LGBT-specific housing is not for everyone, but it will be for some and it will attract people who do not identify as lesbian, gay, bisexual, trans or non-binary. For example Canal Street in Manchester is a commercial space open to all, that many LGBT people feel safe in and have christened their own ‘village’. However, it must be noted that trans and non-binary people, LBT women and BAME LGBT people may not always feel safe in these spaces. Every effort should be made to ensure LGBT people feel safe and welcome in an extra care scheme, however there is no one-size-fits-all answer for all LGBT people. For example some people may prefer women-only schemes, intergenerational schemes or co-housing.
People must be aware of what an extra care scheme is before deciding that this is the best option for them. An extra-care scheme can be described as housing with care. People live in their own homes and are able to have independence, but they also receive care and support such as help with daily tasks and help to manage health conditions. This LGBT extra care scheme is going to be a range of houses and flats for people with heath and care needs and the majority of residents with be LGBT. The scheme will have specific elements that make it LGBT friendly and to make LGBT residents feel welcome and supported.
The initial idea of retirement or supported housing for older LGBT people was superseded by the prospect of an extra care scheme because this could attract more capital and revenue funding. People’s health can improve in extra care facilities with their focus on social spaces and catering. With on-site care teams they have proven to "add years to people’s lives" and they have been seen to protect people during the pandemic. Evidence shows that an extra care scheme will not attract more care costs, rather it improves quality of life. However, people and communities need further education about the offer of extra care and how it differs from retirement villages and care homes. People often think that the extra care scheme is no different to retirement housing, so the care aspect of the scheme needs to be emphasised and highlighted.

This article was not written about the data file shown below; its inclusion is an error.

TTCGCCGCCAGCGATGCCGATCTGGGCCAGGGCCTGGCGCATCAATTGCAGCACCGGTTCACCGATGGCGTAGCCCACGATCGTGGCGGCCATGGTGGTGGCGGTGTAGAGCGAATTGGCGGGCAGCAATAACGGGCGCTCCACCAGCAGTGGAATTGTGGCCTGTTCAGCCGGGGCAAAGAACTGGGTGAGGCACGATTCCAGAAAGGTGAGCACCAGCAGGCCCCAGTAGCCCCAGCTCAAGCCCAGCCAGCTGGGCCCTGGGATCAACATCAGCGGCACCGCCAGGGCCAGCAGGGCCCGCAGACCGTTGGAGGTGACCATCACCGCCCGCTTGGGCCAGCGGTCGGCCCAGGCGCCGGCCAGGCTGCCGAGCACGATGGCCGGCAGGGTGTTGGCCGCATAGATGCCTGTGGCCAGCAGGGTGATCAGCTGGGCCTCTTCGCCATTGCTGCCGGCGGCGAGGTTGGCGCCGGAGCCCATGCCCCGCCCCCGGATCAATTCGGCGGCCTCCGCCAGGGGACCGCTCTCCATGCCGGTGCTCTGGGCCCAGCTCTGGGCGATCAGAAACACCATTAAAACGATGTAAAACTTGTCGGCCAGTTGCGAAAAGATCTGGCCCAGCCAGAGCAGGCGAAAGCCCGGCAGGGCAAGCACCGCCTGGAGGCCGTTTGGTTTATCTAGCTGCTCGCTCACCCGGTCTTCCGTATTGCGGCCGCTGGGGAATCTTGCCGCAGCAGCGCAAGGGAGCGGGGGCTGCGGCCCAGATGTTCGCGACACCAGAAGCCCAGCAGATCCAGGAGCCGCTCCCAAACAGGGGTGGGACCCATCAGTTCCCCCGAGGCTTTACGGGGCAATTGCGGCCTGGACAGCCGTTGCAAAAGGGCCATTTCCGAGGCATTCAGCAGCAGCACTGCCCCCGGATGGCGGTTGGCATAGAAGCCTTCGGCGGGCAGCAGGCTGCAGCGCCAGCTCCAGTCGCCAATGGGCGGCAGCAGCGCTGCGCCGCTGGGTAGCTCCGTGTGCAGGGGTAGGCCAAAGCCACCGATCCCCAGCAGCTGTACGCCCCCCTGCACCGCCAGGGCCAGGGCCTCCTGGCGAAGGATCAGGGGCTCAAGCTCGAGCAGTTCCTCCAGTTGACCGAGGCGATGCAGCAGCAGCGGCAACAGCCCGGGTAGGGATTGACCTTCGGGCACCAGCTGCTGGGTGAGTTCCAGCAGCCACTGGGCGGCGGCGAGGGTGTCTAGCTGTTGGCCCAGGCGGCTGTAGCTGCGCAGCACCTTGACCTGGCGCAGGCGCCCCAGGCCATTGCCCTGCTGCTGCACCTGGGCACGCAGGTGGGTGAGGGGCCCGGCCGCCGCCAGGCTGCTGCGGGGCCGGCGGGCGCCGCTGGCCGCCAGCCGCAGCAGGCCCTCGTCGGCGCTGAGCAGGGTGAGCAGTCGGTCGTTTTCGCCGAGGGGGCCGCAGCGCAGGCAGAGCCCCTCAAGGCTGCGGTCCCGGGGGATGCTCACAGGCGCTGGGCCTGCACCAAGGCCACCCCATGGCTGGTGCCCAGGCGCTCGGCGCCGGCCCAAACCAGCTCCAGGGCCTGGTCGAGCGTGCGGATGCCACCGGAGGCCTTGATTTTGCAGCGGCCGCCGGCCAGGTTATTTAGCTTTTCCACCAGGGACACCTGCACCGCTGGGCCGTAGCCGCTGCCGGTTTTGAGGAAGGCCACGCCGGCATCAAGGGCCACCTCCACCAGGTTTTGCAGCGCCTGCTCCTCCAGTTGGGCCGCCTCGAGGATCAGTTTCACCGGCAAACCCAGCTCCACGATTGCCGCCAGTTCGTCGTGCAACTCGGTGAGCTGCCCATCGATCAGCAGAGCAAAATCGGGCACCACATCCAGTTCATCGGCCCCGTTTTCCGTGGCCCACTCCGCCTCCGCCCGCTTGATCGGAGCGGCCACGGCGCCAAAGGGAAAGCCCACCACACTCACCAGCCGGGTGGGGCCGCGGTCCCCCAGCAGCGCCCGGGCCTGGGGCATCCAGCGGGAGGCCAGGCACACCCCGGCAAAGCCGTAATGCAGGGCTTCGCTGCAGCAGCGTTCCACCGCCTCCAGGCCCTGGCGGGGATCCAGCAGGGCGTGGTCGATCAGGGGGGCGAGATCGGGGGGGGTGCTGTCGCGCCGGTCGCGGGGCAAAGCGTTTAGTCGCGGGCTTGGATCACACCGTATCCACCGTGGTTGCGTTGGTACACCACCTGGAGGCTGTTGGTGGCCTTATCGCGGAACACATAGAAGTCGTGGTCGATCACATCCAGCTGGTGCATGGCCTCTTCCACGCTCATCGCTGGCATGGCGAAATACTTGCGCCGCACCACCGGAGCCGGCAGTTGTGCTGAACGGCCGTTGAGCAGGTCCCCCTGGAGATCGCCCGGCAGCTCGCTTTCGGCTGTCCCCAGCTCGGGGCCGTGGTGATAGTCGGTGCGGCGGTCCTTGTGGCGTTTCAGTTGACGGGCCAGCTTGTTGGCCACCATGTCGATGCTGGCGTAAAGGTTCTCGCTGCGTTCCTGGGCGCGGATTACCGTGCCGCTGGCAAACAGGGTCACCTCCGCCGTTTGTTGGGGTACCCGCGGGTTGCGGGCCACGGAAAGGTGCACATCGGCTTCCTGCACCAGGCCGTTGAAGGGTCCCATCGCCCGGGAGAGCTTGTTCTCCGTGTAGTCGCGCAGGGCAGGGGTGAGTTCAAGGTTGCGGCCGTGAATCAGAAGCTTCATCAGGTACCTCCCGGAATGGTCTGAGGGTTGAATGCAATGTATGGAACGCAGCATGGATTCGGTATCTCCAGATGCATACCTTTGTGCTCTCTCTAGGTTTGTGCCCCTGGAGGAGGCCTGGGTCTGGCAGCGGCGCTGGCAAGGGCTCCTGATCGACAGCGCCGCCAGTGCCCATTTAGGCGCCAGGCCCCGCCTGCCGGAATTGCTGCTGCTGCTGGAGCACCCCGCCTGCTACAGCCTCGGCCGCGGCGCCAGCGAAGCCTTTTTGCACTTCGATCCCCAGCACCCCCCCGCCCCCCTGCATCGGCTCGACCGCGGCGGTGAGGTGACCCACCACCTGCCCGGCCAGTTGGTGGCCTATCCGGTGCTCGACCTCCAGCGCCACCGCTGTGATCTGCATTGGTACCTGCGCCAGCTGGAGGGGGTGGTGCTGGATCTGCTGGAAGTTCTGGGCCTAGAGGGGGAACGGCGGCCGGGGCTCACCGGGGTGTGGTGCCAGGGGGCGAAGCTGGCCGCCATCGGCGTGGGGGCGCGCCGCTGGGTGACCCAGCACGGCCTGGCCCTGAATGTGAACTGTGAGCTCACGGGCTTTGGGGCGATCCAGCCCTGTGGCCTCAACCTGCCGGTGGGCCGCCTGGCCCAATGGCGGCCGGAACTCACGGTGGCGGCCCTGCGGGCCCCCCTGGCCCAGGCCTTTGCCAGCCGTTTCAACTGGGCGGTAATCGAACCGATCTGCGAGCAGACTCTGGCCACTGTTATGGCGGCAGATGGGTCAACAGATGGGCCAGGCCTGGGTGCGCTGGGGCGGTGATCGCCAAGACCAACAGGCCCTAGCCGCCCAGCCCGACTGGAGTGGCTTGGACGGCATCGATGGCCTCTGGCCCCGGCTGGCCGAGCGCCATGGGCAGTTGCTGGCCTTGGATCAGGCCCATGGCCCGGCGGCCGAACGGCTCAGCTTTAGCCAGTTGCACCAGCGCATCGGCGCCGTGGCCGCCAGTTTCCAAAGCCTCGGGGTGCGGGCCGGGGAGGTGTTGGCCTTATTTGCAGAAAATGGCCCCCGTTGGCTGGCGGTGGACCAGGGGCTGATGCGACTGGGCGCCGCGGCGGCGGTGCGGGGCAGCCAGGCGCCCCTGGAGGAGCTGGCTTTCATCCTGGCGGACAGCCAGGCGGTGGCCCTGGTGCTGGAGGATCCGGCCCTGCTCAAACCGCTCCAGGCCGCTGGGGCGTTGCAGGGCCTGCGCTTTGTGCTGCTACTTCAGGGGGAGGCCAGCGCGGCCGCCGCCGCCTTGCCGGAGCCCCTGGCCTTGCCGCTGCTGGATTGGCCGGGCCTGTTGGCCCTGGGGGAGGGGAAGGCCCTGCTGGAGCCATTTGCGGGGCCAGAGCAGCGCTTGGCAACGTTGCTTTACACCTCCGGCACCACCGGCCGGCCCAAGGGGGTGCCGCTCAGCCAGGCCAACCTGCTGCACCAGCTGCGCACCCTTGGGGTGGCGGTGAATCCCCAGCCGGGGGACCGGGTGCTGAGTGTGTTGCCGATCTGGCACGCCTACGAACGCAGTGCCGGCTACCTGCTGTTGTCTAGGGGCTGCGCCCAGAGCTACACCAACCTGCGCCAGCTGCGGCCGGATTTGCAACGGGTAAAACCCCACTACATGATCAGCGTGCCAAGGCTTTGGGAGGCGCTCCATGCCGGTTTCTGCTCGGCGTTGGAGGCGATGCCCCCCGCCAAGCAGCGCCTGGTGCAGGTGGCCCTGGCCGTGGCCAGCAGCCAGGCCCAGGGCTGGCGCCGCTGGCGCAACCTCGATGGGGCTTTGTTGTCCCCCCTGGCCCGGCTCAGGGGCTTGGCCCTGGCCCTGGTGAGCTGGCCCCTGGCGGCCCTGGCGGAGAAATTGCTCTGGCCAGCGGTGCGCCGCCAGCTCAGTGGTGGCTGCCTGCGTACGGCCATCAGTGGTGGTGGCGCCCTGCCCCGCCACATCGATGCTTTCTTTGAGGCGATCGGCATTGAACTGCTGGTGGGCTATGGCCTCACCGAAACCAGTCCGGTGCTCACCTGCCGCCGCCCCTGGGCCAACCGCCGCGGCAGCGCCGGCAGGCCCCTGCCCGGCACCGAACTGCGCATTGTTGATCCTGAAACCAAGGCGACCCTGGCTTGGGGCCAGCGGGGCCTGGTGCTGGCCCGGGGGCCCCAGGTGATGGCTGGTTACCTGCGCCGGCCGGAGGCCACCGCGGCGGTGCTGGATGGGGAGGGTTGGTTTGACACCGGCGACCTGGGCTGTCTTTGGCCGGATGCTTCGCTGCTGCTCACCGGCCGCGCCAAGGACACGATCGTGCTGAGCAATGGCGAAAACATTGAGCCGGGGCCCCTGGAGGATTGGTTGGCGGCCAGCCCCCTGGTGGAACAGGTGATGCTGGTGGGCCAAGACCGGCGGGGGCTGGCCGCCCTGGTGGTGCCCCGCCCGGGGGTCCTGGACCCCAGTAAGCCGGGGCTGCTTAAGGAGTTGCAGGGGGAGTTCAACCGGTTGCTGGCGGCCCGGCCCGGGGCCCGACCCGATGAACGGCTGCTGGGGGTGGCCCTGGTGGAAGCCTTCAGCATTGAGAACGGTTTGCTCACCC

The first will always be a struggle and there is nervousness when people are starting from scratch. The idea of extra care though not new can be misunderstood and be unfamiliar. There were no other specific housing projects for older LGBT people in the UK and there was a danger in copying international models that may not be viable in the UK. The data to back up the proposal in Manchester was limited so some may not have seen a clear business case to begin with. Bringing together organisations and different teams within the council who may not have had a history of collaboration proved challenging but in the end, it started to generate a better understanding of the scheme.
We will be discussing specific aspects of the scheme which will inform future updates to this journal. Subjects will include:
- Tenure mix – how many apartments will be for rent or sale?
- Management – what policies will be written to ensure the safety of those living in the scheme and to encourage their involvement in activity planning, for example?
- Allocations – what criteria is used to select applicants? How was the process agreed? How important are care needs and local connection?